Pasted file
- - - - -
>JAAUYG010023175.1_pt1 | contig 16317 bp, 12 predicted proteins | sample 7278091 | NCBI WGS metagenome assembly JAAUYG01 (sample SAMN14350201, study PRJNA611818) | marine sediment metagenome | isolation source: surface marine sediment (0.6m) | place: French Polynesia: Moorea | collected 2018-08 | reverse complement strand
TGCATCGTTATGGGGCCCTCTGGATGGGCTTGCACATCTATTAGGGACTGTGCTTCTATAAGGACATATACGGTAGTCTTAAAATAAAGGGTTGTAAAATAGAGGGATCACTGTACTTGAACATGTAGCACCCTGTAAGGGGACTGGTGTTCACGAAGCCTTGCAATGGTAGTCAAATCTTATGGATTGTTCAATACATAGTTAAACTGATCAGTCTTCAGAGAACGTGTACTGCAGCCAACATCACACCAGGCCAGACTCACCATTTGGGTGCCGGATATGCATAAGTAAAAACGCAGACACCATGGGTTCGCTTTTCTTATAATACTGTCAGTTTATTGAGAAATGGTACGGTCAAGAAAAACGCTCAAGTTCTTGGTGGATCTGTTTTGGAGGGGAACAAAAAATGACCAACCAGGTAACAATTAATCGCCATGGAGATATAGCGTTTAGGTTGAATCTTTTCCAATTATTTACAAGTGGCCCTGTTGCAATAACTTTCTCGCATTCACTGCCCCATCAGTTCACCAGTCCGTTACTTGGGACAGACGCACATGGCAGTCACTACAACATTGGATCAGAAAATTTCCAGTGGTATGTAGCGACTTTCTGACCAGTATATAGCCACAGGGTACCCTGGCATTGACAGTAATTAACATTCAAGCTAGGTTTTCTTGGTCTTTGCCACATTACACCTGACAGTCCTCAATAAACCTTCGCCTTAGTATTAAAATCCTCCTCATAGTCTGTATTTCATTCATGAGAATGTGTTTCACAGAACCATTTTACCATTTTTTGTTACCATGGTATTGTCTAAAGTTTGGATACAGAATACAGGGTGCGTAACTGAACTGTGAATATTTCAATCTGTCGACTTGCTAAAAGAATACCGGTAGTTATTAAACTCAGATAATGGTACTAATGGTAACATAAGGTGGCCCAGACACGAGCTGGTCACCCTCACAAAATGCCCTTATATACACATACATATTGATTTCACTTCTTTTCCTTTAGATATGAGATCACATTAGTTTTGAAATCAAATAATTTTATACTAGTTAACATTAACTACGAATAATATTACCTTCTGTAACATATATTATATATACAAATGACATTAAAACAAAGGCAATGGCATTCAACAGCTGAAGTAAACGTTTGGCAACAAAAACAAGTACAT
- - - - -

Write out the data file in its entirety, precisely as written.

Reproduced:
>JAAUYG010023175.1_pt1 | contig 16317 bp, 12 predicted proteins | sample 7278091 | NCBI WGS metagenome assembly JAAUYG01 (sample SAMN14350201, study PRJNA611818) | marine sediment metagenome | isolation source: surface marine sediment (0.6m) | place: French Polynesia: Moorea | collected 2018-08 | reverse complement strand
TGCATCGTTATGGGGCCCTCTGGATGGGCTTGCACATCTATTAGGGACTGTGCTTCTATAAGGACATATACGGTAGTCTTAAAATAAAGGGTTGTAAAATAGAGGGATCACTGTACTTGAACATGTAGCACCCTGTAAGGGGACTGGTGTTCACGAAGCCTTGCAATGGTAGTCAAATCTTATGGATTGTTCAATACATAGTTAAACTGATCAGTCTTCAGAGAACGTGTACTGCAGCCAACATCACACCAGGCCAGACTCACCATTTGGGTGCCGGATATGCATAAGTAAAAACGCAGACACCATGGGTTCGCTTTTCTTATAATACTGTCAGTTTATTGAGAAATGGTACGGTCAAGAAAAACGCTCAAGTTCTTGGTGGATCTGTTTTGGAGGGGAACAAAAAATGACCAACCAGGTAACAATTAATCGCCATGGAGATATAGCGTTTAGGTTGAATCTTTTCCAATTATTTACAAGTGGCCCTGTTGCAATAACTTTCTCGCATTCACTGCCCCATCAGTTCACCAGTCCGTTACTTGGGACAGACGCACATGGCAGTCACTACAACATTGGATCAGAAAATTTCCAGTGGTATGTAGCGACTTTCTGACCAGTATATAGCCACAGGGTACCCTGGCATTGACAGTAATTAACATTCAAGCTAGGTTTTCTTGGTCTTTGCCACATTACACCTGACAGTCCTCAATAAACCTTCGCCTTAGTATTAAAATCCTCCTCATAGTCTGTATTTCATTCATGAGAATGTGTTTCACAGAACCATTTTACCATTTTTTGTTACCATGGTATTGTCTAAAGTTTGGATACAGAATACAGGGTGCGTAACTGAACTGTGAATATTTCAATCTGTCGACTTGCTAAAAGAATACCGGTAGTTATTAAACTCAGATAATGGTACTAATGGTAACATAAGGTGGCCCAGACACGAGCTGGTCACCCTCACAAAATGCCCTTATATACACATACATATTGATTTCACTTCTTTTCCTTTAGATATGAGATCACATTAGTTTTGAAATCAAATAATTTTATACTAGTTAACATTAACTACGAATAATATTACCTTCTGTAACATATATTATATATACAAATGACATTAAAACAAAGGCAATGGCATTCAACAGCTGAAGTAAACGTTTGGCAACAAAAACAAGTACAT